Many travel organizers are certified by the Global Sustainable Tourism Council, which means that they conform with a set of criteria in their management, social-economic -, cultural -, and environmental impact. You can find these companies on the website of GSTC.

Animal Welfare – be critical

A photograph of you holding a tiger cub? Riding an elephant? Holding a snake? Cage-diving with sharks? Yes, it is all amazing and adventurous. But I am sure you and your moral compass know better than that. Obviously, there ARE sustainable wildlife tourism companies. But there are many that only seem to be. Please consider which company you invest your time and money in. Not all companies care much about the lives of an animal. Keep in mind that every interaction with animals, either in their natural habitat or not, will affect their well-being and their physiology.

Support local economies

In many countries, tourism causes the exclusion of local enterprises because of international intervention. Think of big hotel chains such as Hilton, The Marriott group, …. Try to find alternatives by staying at local hotels/residencies and making the use of local tourism services. Further, I advise you to buy your souvenirs which are made by the natives. I mean… who travels to Poland, only to buy a souvenir that is actually made in a completely different country 😉

The tips mentioned above are rather a small portion of possible measures we can take to fight unsustainable practices within the tourism industry. Let’s stand together and help our beautiful world a hand. I (and many others) will be grateful! Thanks for reading.

More tips on traveling? Catch your (solo) travel bugs here.

Peace and love!

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Klaipeda, Lithuania’s hidden gem Thu, 10 Oct 2019 18:00:30 +0000 Klaipeda, the city of birth of one of my greatest friends. Reasons enough for me to visit. The scenic city of Klaipeda is located along […]

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Klaipeda, the city of birth of one of my greatest friends. Reasons enough for me to visit. The scenic city of Klaipeda is located along the Baltic coast and is known to be the third biggest one in the country. Not only is it the third biggest city, but it also locates the only port in the country. The charm of Klaipeda lies in its old town, untouched forests, and beaches.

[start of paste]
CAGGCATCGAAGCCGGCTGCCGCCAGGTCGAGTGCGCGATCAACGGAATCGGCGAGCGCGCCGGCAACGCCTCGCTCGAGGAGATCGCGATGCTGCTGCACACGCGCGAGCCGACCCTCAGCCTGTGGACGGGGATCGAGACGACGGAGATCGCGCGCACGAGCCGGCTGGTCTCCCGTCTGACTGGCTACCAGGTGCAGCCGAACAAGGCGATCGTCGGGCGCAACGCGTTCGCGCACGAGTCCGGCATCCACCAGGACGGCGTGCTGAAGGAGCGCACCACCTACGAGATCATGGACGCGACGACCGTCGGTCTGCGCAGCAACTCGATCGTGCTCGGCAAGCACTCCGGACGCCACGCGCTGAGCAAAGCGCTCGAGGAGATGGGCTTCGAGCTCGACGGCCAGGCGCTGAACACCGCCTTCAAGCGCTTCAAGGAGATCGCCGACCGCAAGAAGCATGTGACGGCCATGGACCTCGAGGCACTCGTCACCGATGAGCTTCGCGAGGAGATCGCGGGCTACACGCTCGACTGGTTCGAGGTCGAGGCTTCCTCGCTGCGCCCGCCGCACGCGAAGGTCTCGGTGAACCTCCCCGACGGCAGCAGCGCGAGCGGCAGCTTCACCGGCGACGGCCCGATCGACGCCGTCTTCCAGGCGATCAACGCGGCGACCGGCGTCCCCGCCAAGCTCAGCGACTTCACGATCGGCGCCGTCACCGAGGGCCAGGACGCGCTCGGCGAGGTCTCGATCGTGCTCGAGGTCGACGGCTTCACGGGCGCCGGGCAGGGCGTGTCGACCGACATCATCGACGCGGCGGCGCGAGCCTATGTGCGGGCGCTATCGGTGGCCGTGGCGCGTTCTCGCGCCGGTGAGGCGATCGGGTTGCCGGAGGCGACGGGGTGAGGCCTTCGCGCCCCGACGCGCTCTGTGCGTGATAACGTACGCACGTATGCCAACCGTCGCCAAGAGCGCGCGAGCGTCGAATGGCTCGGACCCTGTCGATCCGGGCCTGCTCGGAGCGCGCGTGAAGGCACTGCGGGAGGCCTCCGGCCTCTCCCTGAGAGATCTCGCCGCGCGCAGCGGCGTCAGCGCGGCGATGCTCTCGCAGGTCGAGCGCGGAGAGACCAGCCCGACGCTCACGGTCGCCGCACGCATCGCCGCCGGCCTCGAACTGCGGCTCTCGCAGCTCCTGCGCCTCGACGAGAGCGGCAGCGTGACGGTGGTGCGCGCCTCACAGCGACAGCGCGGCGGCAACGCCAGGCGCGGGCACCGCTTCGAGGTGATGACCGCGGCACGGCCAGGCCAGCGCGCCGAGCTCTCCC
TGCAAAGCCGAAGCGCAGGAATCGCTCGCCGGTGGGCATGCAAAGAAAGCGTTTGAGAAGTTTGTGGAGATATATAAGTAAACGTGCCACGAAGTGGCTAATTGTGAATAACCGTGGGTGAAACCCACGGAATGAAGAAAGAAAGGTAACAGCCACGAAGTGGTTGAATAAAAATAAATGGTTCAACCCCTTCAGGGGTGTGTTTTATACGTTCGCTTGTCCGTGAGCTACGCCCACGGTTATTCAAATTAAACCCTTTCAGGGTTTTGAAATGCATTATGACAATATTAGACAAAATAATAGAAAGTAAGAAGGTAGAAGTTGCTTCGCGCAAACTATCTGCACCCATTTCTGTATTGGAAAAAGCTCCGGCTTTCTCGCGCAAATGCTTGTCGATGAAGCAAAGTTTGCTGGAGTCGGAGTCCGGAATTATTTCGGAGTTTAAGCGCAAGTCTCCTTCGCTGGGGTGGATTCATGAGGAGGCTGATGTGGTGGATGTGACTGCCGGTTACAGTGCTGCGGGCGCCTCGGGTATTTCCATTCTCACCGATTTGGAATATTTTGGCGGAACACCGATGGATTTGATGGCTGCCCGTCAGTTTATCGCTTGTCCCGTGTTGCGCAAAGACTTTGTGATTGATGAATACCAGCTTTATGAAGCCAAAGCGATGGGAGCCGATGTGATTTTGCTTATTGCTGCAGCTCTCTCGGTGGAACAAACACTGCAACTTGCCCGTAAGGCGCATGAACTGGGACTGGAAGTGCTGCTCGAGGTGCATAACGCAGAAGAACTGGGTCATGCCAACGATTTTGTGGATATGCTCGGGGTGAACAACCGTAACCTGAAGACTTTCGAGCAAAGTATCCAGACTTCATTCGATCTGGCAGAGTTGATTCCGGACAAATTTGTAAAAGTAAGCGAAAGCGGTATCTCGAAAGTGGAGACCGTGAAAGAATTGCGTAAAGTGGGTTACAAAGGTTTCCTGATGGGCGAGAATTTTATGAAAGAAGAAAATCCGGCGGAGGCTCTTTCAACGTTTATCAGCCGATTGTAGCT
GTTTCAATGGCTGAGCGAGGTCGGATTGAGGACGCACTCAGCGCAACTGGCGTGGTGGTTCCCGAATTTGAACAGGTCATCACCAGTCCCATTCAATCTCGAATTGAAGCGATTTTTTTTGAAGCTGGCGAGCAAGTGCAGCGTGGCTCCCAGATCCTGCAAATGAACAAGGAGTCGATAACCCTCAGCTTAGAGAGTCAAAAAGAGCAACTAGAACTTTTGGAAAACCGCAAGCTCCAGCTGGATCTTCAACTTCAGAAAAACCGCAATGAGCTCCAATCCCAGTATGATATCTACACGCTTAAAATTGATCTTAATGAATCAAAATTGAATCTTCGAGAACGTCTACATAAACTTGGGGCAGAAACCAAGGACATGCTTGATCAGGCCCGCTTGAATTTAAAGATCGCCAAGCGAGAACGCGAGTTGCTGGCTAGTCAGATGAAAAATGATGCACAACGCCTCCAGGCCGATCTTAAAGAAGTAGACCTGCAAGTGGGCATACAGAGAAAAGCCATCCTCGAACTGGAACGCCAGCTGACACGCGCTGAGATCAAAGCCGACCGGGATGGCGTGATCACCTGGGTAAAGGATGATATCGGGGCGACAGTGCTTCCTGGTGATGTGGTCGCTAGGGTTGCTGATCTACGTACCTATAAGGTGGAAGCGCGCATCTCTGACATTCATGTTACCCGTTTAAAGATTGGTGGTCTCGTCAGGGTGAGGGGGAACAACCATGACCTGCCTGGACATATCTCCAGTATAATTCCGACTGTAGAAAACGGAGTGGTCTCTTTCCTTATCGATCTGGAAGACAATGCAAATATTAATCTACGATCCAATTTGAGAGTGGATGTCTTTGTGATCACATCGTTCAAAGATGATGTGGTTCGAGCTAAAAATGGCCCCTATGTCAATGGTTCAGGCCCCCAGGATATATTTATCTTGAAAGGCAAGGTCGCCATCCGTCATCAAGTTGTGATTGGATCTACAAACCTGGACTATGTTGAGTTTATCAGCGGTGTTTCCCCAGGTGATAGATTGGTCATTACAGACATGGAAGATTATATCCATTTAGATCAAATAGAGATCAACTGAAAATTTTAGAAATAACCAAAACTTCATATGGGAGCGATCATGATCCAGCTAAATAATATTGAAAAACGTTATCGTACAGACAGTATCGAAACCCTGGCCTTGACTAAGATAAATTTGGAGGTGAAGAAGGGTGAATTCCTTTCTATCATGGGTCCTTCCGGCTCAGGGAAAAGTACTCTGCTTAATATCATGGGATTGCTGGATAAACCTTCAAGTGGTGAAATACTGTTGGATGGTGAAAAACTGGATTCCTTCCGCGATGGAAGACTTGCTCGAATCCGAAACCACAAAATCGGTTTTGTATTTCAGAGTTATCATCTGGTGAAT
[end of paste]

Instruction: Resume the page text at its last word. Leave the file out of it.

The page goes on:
From the airport of Vilnius to Klaipeda

The commute from Vilnius Airport to Klaipeda takes about 3 hours so I wouldn’t recommend taking a cab. However, you could get there by bus (or more specifically by minivan). I traveled with the company Ollex and had a good experience (tickets are bought online through their website). Once you reach the airport, you’ll walk out and head to your right. There you’ll find a small parking lot for the minivans that are used for this type of transportation.

1. Klaipeda and its beaches

My friends and I visited the Melnarage coast to watch the sunset. HIGHLY recommended! Getting there is rather easy as a public bus takes you right at the entrance of the beach. My local friend also recommends ‘Dutchman’s Cap’, as it shows a great forest and beach. There are lots of beaches to find north of the city, so go ahead and find your favorite one

2. Have dinner @ Friedricho pasažas

A picturesque street with a couple of cozy restaurants. During my trip, I passed by and stopped at the Gurman’s to get myself a delicious bun.

3. Second-hand shopping

I’m a real thrifter, and I minimalize my fast-fashion purchasing. Also in Lithuania, I felt like shopping so my friends and I went to visit the store Humana. I absolutely loved this store. It became one of my favorite second-hand shops of all time.
– Taikos pr. 29
– Turgaus a. 2
– H. Manto g. 36

4. Stroll along the Dane river

You wouldn’t be able to miss the Dane River. It’s the river that crosses the city and is connected to the Baltic Sea. Along the water, you’ll find a lot of cute restaurants, coffee bars, and shops.

5. Visit the Curonian Spit

The Curonian Spit is a peninsula located 10 minutes by boat from the border of Klaipeda city. The particular piece of land is still Lithuanian country and is bordering to Russia. The easiest way of getting there is by traveling by boat. There are two terminals. Visitors on foot and bike can go to the old terminal, which is the closest to the city. There, you can embark for only 1 euro. Once embarked, you’ll get to the island within 15 minutes.

I haven’t visited the following place myself but my local friend recommended to write about the Nida sand dunes. This area consists of kilometers of sand dunes which offers a beautiful landscape. Can’t give any tips on that, but it’s worth the try 😉


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Discover San Pedro de Atacama by car Mon, 08 Jul 2019 15:46:51 +0000 Two friends and I decided to pay a visit to the driest desert in the world. Before our departure, many people told us it’s an […]